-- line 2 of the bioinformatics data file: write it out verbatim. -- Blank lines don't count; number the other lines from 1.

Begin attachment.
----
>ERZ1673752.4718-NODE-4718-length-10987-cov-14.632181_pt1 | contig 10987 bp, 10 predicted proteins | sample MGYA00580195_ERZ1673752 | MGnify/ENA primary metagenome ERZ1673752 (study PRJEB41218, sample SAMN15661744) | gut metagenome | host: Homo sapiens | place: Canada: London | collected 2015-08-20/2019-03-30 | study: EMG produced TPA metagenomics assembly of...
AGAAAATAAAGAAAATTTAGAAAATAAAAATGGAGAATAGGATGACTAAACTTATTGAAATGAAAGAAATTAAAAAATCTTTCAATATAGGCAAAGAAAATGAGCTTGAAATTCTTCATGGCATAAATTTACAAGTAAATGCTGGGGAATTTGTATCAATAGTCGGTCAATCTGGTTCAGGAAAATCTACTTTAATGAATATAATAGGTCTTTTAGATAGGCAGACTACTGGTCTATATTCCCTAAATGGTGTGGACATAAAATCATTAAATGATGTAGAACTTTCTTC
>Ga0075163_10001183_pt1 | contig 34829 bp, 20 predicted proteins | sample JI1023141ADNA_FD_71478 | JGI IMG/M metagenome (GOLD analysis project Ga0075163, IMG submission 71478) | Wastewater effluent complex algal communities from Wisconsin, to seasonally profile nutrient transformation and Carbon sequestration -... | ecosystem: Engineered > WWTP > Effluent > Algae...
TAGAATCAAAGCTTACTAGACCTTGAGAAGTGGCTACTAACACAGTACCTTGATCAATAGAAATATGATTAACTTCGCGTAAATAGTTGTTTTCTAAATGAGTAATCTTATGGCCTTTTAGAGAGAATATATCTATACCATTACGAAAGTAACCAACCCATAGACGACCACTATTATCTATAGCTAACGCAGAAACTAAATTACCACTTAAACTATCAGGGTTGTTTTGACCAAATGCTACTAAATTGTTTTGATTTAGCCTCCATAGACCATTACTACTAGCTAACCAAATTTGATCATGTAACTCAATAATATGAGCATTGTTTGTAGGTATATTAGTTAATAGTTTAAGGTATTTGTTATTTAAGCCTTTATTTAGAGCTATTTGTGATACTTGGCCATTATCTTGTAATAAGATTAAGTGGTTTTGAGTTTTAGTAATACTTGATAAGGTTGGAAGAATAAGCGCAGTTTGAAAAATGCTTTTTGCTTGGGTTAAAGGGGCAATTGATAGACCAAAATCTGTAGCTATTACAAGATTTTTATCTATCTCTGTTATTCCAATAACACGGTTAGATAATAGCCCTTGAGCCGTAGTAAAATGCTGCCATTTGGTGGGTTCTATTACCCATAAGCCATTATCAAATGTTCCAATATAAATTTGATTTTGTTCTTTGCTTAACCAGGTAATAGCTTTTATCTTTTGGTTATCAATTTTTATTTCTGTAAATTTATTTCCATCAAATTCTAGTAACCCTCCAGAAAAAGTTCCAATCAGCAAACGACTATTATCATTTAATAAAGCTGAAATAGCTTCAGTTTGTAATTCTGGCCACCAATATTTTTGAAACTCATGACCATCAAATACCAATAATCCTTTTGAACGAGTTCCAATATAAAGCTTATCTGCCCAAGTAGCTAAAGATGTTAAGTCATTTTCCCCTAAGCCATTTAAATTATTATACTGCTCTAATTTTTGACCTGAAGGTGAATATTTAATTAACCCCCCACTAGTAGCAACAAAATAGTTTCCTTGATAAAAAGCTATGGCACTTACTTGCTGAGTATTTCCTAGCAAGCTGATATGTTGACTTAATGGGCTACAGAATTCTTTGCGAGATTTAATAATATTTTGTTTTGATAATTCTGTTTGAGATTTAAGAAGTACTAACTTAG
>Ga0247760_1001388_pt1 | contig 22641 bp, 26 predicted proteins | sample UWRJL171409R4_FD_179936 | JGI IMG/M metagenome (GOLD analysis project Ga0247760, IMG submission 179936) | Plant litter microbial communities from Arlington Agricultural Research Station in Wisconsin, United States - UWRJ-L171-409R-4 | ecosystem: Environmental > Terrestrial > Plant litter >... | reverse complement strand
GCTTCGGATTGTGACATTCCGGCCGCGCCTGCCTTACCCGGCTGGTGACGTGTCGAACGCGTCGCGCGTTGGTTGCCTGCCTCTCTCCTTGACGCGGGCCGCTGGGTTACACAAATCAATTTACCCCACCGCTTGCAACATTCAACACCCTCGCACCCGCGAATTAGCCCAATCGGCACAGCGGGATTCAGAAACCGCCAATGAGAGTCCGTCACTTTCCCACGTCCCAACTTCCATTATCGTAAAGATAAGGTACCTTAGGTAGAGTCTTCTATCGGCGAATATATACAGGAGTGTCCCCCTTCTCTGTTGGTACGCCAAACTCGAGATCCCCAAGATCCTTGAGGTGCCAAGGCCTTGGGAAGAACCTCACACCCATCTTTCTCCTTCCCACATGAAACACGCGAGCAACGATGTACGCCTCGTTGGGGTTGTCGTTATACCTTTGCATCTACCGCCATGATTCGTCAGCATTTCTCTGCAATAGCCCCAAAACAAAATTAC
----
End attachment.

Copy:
AGAAAATAAAGAAAATTTAGAAAATAAAAATGGAGAATAGGATGACTAAACTTATTGAAATGAAAGAAATTAAAAAATCTTTCAATATAGGCAAAGAAAATGAGCTTGAAATTCTTCATGGCATAAATTTACAAGTAAATGCTGGGGAATTTGTATCAATAGTCGGTCAATCTGGTTCAGGAAAATCTACTTTAATGAATATAATAGGTCTTTTAGATAGGCAGACTACTGGTCTATATTCCCTAAATGGTGTGGACATAAAATCATTAAATGATGTAGAACTTTCTTC